The Narcissistic City (MACK, 2016) is a book of images that photographer Takashi Homma made using a pinhole camera (a simple camera consisting of a box with a pinhole at one end and light-sensitive film or paper at the other) which he set up in hotel rooms in Japan and the US. The resulting cityscapes merge together in dissonant collages of smudged flat greys and blues and violets as he changed the positions of the camera to point in different directions. According to the publisher, the work probes the nature of the gaze and what constitutes the reality of the city. The fragmented photographs sometimes suggest crude screenprinted surfaces mediated not by ink but by light and its unpredictability. Doubt seems to permeate the blurred and smeared surfaces – they appear dissolute, ambiguous and dreamlike where concrete and glass is rendered in a liquid provisionality. Evoking the films and images of Robert Frank and Warhol (it can’t be helped) they have a cinematic resonance where the city becomes mirage seen from afar, through glass and across cultural time – a phantasmagoria freed from rational representation.
In considering Homma’s photographs Hubert Damisch proposes, in a leap of faith, that the black box of the camera ‘doubles as the city’s unconscious’. This was the Freudian allusion made however in Ed Ruscha’s Royal Road Test, a book of photographs made in 1966 documenting the fragments of a typewriter thrown from a moving car crossing the desert. Cheaply produced, Royal Road Test parodied both limited edition photography and the culturally popular romantic idea of ‘the road’ as a journey into desire and constructed notions of freedom. Where Freud claimed that dream analysis represented the ‘royal road to the unconscious’, the negligible, overlooked and forgotten are elements which interest Ruscha (the photographs focused on details such as the typewriter’s broken keys and smashed carriage assembly). His recent pencil and acrylic drawings of old mattresses dumped at the side of the road – where ‘the road’ is an anonymous site of abandonment – follow his ‘Psycho Spaghetti Westerns’ (Gagosian Gallery, 2011) a series of paintings of broken furniture, tyres, cardboard boxes and pieces of indeterminate objects in states of decay, piled up against a slanting horizon and evoking ideas of transience.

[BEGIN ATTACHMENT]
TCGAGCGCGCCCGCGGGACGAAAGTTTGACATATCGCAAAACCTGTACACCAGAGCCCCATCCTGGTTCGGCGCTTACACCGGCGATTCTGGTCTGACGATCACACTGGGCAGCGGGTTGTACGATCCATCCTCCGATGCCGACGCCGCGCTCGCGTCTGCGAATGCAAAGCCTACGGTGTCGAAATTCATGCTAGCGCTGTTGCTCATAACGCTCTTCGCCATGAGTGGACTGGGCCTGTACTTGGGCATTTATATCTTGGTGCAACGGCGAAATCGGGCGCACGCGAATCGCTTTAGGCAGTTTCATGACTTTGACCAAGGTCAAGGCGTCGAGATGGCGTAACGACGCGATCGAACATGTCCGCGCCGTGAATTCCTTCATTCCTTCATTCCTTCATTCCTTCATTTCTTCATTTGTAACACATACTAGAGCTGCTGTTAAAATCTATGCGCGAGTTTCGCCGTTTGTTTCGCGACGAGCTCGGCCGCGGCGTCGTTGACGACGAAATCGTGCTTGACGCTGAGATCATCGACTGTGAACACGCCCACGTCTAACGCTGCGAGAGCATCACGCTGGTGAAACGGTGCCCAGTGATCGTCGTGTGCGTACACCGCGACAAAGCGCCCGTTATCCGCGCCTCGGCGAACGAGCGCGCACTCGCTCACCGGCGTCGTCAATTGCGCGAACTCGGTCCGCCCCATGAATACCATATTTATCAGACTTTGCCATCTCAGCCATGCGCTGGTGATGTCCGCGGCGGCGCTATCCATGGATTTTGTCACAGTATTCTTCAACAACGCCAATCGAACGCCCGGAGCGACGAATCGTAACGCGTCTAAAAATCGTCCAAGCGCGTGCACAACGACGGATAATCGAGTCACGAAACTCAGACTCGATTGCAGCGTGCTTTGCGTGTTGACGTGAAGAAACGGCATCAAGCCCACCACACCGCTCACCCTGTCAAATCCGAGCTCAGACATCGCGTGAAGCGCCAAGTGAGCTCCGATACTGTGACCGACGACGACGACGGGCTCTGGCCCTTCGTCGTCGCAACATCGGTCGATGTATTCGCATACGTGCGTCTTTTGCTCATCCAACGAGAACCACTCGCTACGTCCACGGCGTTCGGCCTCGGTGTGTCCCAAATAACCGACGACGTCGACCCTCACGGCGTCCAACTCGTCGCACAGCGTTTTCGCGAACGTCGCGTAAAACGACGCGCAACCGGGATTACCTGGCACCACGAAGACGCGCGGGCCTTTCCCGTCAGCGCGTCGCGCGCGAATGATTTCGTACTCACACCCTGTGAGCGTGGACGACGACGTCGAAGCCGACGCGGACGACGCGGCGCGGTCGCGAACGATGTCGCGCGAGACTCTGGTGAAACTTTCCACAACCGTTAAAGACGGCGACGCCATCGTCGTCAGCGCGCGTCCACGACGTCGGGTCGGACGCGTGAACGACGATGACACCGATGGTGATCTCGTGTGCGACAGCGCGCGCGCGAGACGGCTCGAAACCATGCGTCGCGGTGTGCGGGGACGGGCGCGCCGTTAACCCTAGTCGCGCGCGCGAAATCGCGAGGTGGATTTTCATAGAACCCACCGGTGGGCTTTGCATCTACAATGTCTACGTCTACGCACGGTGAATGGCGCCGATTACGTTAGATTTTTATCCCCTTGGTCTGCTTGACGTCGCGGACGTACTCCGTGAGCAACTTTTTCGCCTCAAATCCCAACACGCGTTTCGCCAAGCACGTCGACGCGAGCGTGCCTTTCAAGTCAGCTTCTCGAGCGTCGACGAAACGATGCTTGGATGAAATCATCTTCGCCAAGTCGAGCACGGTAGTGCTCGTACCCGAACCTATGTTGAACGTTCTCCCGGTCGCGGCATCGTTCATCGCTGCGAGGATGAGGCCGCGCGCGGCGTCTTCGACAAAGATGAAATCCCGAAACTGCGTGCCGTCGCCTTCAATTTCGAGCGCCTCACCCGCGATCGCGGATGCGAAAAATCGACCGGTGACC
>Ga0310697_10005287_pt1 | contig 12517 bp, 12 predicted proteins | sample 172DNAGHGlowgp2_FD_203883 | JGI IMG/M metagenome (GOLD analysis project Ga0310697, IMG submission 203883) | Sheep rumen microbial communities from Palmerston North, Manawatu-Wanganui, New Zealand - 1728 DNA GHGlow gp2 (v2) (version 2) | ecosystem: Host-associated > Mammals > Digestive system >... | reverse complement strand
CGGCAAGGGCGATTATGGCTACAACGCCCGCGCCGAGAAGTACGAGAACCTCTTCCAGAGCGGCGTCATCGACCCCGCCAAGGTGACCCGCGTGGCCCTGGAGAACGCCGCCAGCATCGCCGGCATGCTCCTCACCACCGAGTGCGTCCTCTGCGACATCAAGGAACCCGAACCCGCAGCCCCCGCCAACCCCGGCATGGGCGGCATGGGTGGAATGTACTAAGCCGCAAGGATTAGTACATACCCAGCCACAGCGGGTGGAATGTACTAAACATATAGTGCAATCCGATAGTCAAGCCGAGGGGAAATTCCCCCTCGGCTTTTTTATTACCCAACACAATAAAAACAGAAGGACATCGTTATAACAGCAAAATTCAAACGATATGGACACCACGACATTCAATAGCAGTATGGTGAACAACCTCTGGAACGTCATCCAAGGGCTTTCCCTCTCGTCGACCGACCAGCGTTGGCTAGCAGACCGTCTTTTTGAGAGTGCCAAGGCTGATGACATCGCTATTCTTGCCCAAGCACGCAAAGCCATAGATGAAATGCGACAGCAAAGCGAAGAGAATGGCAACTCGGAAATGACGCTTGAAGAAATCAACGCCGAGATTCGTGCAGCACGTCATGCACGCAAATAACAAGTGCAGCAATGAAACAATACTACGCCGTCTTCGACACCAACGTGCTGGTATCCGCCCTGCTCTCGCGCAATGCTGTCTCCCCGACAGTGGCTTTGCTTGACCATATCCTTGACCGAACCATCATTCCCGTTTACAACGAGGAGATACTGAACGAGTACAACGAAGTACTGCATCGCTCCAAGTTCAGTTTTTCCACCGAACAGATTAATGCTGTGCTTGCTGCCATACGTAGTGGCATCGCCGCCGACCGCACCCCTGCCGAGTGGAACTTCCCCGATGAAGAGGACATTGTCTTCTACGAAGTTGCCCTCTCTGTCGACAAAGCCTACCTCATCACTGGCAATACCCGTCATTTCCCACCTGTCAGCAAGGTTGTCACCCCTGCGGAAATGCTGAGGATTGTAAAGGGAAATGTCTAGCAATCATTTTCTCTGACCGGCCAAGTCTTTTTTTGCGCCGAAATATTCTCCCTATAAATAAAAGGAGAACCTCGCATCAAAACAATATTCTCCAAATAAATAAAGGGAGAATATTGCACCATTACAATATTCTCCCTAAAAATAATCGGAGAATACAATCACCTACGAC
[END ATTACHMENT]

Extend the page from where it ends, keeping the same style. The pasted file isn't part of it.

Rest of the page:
In ‘A Walk on the Wild Side: Urban Ethnography Meets the Flaneur’ (Cultural Values, 4,1,2000), Chris Jenks and Tiago Neves unpick the concept of the flâneur as being intrinsically bound to a micro-sociology of urban life and the observation of the trivial, the ephemeral and the fleeting. They cite sociologist Zygmunt Bauman that the art of the flâneur is ‘that of seeing without being caught looking’. A forced sense of detachment is what permeates works of artists such as Christian Marclay’s stop-motion films on the detritus of the city where discarded items found on the street such as the plastic tops of coffee cups and cigarette ends were projected in a gigantic scale onto the wall of White Cube, Bermondsey; and Yuri Patterson’s Instagram images – with over 20,000 followers – of empty reception desks and rumpled packaging.
For all the ongoing fascination of the street, Durkheim’s nineteenth century concept of anomie seems more appropriate for our time, one interpretation of which is the breakdown of social bonds between an individual and the community, the fragmentation of social identity and a pervading sense of inertia.